In an effort to improve a struggling education system, South Carolina officials are looking at those who lead the state’s schools.
Regulation 4364, currently in both House and Senate committees, would grade the state’s 1,150 school principals more often. South Carolina’s deputy superintendent for educator quality Mark Bounds says state officials want to make sure principals are well-suited in their jobs.
The most important person to a student’s education and student learning is the teacher. But, right behind that is the principal. The principal establishes the culture for learning and… really the standards that every child can learn inside that school.
Right now, principals are evaluated every three years under nine different benchmarks (vision, instructional leadership, effective management, school climate, school/community relations, ethical behavior, interpersonal skills, staff development, and personal development). Under the new proposal, those evaluations would instead occur every two years.
The results would now be turned over to the state Education Department, as well. Bounds said districts would still have the power to hire and fire principals, but state officials want to see the scores to determine if any patterns develop in terms of strengths and weaknesses.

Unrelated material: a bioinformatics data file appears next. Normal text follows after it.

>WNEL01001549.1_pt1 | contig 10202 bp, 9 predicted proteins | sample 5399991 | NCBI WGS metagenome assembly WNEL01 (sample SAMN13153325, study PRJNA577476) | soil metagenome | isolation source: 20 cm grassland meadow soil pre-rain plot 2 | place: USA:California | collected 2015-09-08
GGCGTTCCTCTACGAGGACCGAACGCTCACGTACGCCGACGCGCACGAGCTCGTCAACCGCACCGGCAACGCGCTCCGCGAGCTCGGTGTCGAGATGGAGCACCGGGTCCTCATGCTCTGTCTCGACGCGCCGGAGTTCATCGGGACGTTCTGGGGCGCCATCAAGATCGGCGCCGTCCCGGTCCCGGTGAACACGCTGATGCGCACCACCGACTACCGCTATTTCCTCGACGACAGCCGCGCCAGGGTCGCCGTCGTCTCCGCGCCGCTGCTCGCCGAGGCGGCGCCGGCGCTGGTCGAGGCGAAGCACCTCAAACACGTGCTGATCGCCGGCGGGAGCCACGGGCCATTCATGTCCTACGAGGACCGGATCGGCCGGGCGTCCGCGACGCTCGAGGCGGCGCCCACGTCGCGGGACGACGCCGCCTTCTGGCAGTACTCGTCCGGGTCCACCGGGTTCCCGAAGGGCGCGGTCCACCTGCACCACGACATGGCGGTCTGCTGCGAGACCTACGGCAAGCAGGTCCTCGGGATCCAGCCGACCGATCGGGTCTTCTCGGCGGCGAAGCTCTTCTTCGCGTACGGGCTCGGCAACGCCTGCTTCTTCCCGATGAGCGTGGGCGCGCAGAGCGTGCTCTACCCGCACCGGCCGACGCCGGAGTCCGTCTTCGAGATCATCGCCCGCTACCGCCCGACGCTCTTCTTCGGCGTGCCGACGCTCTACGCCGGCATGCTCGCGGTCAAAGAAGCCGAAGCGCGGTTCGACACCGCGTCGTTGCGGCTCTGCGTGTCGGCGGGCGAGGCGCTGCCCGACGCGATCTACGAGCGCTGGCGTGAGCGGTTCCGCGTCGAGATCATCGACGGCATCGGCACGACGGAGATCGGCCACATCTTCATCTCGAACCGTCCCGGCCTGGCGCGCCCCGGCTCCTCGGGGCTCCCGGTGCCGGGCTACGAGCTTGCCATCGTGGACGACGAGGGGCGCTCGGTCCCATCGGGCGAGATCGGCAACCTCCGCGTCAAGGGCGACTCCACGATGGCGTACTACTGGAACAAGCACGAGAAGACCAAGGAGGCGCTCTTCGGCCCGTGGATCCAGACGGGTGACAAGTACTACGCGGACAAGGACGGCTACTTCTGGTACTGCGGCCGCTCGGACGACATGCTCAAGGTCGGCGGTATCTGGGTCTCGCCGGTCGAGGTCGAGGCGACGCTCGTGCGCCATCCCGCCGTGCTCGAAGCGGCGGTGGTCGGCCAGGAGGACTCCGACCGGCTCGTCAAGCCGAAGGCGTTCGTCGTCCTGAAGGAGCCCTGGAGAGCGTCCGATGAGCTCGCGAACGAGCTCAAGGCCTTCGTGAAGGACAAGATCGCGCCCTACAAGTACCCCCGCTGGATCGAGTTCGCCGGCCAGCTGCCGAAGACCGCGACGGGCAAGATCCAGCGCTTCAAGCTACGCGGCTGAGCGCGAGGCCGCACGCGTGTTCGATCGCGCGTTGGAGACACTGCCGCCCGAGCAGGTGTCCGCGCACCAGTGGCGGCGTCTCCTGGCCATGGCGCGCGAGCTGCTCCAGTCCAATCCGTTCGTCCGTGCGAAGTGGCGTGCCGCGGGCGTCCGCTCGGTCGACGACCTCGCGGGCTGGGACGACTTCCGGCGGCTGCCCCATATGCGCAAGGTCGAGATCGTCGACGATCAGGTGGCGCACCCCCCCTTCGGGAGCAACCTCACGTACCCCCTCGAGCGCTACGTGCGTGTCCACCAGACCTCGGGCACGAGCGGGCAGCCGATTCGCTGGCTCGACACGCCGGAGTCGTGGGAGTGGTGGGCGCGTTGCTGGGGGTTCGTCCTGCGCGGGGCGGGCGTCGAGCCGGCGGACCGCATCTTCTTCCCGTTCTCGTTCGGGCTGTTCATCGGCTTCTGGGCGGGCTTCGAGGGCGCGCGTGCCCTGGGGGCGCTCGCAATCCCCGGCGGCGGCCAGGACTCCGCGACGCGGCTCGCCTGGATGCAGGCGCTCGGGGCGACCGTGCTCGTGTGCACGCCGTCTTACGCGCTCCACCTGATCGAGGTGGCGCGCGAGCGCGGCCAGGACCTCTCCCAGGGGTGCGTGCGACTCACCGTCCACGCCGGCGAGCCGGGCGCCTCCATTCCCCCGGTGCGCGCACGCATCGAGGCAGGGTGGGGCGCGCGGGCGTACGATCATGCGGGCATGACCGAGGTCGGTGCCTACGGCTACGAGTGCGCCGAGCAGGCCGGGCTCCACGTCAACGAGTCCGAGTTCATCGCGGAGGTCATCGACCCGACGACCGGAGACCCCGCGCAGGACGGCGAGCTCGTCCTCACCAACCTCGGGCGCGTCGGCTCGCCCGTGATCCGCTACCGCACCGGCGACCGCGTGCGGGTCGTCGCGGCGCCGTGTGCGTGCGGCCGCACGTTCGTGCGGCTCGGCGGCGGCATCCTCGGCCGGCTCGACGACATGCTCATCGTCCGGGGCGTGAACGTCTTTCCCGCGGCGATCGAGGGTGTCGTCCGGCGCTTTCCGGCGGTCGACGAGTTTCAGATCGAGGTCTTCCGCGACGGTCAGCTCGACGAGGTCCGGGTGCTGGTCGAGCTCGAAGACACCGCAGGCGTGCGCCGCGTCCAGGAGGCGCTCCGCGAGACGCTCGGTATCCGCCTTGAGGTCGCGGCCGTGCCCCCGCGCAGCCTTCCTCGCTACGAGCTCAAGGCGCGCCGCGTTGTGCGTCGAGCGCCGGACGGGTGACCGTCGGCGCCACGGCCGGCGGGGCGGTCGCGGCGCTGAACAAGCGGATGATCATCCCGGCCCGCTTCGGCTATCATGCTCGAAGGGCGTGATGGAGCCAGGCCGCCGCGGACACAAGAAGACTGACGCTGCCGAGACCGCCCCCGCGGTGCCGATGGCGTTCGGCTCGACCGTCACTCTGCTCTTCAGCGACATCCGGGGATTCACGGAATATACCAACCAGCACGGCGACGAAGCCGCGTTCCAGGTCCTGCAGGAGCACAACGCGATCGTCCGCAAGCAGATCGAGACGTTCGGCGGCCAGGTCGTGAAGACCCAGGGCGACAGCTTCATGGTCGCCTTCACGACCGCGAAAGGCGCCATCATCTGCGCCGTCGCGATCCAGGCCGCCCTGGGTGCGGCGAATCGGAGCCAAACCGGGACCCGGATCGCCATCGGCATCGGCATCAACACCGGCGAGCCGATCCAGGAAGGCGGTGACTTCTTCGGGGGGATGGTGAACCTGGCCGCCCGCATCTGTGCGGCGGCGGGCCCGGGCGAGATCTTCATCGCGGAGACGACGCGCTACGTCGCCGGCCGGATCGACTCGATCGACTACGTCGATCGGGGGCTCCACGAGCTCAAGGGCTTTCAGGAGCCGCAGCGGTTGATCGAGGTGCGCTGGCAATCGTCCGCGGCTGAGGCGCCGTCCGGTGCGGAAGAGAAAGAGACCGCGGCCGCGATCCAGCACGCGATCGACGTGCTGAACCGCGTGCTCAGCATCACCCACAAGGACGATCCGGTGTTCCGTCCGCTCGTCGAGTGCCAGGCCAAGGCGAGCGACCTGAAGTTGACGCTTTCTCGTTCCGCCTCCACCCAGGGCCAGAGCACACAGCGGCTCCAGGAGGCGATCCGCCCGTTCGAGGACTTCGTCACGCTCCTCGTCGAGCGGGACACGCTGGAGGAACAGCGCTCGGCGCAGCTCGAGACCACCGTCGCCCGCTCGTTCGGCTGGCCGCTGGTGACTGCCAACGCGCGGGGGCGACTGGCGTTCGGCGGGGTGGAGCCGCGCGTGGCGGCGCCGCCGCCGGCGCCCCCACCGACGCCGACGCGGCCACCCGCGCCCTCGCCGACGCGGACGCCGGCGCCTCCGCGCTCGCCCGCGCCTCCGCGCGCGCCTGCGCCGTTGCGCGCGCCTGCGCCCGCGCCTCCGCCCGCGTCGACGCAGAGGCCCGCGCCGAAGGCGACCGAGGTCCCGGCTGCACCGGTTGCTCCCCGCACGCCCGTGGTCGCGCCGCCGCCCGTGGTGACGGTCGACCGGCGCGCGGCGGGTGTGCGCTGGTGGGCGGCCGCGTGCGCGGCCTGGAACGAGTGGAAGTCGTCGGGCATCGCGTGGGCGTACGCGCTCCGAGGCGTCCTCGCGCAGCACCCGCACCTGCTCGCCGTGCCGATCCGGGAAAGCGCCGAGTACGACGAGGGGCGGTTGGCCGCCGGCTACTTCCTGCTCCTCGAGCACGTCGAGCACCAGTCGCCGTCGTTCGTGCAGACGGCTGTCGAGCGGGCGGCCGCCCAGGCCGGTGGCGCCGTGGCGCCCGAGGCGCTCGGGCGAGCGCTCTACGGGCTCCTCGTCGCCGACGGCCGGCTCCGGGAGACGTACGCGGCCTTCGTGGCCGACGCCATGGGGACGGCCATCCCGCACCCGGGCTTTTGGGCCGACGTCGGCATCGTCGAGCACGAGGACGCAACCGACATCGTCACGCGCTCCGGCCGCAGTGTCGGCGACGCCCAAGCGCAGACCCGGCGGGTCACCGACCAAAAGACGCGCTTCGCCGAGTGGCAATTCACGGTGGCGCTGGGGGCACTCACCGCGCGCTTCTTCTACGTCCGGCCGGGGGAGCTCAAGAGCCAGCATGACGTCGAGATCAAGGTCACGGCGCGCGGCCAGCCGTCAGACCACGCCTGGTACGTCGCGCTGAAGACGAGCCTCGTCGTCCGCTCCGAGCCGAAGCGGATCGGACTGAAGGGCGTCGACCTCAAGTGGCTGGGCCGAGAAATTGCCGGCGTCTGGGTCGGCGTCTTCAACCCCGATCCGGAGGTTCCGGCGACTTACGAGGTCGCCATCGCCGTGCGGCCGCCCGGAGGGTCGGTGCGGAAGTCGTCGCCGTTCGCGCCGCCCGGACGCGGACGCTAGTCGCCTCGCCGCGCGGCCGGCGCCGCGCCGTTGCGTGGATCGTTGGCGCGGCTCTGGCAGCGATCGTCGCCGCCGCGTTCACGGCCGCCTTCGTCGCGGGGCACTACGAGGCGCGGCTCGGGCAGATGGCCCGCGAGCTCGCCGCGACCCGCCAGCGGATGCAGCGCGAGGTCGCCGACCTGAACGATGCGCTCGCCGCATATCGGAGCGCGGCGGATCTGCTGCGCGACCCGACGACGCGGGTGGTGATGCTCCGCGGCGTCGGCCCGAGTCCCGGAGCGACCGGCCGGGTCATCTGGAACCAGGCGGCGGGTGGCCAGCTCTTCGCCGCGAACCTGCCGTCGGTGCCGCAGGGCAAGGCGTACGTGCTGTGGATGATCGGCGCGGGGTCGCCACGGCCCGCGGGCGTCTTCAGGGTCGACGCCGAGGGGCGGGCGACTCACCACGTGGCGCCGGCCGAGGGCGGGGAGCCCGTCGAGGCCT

Another section of the proposal would allow someone without an education degree to become a principal, as long as they work in a school for three years and pass an exam. Bounds said it is intended as a way to attract more people into poorer, struggling districts.
We’ve had superintendents say… they would like to be able to tap these kinds of individuals, particularly in our rural districts where they struggle to get people to move to those districts. But, they might have a very talented, very committed person in their community who would like to use their talents to improve the school. This gives superintendents that menu to be able to choose from.
Bounds, a former Army officer himself, says he sees ex-military officers being attracted to the job, since they bring in the logistical and leadership experience. He said those officers are also used to working with youth. There would one problem, however– teaching experience.
Bounds said the proposal tries to address that by requiring candidates to hold a masters degree– although it could be in any field– and to serve as an assistant principal for at least three years before taking an exam.